Aims: To evaluate the relationship between self-reported head injury and cognitive impairment, dementia, mortality, and Alzheimer's disease (AD)-type pathological changes. Methods: Clinical and neuropathological data from participants enrolled in a longitudinal study of aging and cognition (n = 649) were analyzed to assess the chronic effects of self-reported head injury. Results: The effect of self-reported head injury on the clinical state depended on the age at assessment: for a 1-year increase in age, the OR for the transition to clinical mild cognitive impairment (MCI) at the next visit for participants with a history of head injury was 1.21 and 1.34 for the transition from MCI to dementia. Without respect to age, head injury increased the odds of mortality (OR = 1.54). Moreover, it increased the odds of a pathological diagnosis of AD for men (OR = 1.47) but not women (OR = 1.18). Men with a head injury had higher mean amyloid plaque counts in the neocortex and entorhinal cortex than men without. Conclusions: Self-reported head injury is associated with earlier onset, increased risk of cognitive impairment and dementia, increased risk of mortality, and AD-type pathological changes.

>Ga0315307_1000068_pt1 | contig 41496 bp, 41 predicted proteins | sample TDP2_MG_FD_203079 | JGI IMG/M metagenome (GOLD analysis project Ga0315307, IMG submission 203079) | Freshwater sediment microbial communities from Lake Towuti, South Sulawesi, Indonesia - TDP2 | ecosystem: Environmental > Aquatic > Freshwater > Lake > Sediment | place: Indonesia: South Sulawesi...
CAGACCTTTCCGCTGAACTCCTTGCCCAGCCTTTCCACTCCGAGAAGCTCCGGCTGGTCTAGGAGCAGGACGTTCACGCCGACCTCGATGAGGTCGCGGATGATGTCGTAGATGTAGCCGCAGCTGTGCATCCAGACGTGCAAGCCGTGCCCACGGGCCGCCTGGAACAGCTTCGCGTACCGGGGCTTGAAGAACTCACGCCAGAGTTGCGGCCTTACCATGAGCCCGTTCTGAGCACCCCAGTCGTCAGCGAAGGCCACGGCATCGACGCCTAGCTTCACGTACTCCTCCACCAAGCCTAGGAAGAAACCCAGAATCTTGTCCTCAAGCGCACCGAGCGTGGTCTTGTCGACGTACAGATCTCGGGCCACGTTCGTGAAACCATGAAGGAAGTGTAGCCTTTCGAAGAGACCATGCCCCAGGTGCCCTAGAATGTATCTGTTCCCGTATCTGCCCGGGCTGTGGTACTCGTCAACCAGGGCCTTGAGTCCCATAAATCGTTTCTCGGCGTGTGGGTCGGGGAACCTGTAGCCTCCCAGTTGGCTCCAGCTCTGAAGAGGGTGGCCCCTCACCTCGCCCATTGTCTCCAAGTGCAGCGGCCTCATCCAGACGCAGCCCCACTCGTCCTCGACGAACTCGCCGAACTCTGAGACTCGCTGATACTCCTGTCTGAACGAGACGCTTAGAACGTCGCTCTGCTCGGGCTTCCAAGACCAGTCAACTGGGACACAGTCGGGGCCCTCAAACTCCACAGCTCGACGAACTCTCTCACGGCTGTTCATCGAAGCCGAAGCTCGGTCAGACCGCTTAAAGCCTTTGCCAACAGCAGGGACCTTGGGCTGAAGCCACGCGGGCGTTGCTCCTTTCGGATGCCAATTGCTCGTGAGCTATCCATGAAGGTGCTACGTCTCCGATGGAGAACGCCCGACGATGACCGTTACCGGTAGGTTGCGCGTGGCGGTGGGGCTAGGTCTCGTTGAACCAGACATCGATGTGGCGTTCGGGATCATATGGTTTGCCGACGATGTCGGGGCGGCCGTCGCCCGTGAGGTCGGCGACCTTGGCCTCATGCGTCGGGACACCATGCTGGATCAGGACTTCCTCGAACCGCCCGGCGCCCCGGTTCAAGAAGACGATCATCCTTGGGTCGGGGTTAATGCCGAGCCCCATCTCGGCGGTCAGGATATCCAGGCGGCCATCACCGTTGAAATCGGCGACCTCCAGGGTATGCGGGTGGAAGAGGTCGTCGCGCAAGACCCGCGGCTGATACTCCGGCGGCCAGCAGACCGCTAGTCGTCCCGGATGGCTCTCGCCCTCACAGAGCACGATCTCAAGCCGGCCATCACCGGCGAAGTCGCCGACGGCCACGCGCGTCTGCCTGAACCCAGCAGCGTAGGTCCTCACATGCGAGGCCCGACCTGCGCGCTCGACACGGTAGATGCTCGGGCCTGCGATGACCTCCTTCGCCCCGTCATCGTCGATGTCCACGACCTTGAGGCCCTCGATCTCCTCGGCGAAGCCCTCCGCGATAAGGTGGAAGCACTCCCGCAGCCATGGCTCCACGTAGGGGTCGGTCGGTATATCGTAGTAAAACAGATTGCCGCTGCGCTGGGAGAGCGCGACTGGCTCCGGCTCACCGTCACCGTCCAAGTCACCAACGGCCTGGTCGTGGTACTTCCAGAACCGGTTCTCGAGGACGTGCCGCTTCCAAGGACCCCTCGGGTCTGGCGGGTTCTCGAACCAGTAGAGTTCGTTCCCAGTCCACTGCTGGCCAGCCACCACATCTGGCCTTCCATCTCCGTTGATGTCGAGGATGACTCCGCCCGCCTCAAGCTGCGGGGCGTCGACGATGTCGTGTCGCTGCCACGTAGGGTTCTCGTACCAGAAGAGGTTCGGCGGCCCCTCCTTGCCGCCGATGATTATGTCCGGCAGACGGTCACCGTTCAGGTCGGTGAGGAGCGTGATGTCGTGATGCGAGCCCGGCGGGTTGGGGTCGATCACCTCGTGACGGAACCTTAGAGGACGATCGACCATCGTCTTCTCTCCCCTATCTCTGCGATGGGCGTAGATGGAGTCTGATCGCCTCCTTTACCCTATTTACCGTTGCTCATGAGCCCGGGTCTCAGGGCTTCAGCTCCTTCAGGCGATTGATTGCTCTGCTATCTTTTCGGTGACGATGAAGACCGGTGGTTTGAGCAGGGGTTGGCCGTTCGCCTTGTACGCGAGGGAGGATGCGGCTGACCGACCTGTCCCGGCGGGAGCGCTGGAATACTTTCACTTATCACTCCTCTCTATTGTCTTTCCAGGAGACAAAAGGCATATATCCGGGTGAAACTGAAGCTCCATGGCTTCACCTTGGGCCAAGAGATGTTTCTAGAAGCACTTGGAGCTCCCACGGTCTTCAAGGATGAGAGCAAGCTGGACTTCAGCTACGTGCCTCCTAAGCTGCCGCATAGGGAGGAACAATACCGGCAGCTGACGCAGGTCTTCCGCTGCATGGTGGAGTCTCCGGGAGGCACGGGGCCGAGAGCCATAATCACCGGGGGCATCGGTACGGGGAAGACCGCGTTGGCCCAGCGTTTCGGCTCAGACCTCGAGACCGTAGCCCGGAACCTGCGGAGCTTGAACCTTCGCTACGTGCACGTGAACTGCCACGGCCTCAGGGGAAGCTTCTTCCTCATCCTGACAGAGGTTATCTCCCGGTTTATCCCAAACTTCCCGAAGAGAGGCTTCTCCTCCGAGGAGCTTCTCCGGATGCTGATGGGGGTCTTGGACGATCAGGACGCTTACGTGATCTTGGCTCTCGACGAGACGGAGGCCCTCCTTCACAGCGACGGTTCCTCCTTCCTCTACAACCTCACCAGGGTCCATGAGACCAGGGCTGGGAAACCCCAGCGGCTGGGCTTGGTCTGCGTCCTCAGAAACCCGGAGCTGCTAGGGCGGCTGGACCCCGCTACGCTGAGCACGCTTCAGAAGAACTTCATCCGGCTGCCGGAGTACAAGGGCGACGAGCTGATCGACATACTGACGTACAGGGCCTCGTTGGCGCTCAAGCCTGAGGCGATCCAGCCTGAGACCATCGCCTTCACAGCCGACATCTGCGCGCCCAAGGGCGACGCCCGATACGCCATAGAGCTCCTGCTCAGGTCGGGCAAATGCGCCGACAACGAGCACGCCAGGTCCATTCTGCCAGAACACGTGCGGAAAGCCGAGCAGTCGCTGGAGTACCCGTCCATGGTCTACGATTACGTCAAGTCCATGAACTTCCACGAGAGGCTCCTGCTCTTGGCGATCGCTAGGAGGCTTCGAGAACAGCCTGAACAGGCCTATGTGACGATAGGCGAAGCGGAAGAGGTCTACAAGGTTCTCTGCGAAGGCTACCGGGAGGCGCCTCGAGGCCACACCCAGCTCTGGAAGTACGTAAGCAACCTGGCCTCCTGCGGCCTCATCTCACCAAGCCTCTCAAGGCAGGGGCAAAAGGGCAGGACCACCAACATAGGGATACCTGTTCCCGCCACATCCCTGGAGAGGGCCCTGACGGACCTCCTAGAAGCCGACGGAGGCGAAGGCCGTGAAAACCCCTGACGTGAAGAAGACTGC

Original languageEnglish
Pages (from-to)294-306
Number of pages13
JournalDementia and Geriatric Cognitive Disorders
Issue number5-6
StatePublished - Jun 2014


  • Alzheimer's disease
  • Cognition
  • Dementia
  • Head injury
  • Neuropathology

ASJC Scopus subject areas

  • Geriatrics and Gerontology
  • Cognitive Neuroscience
  • Psychiatry and Mental health


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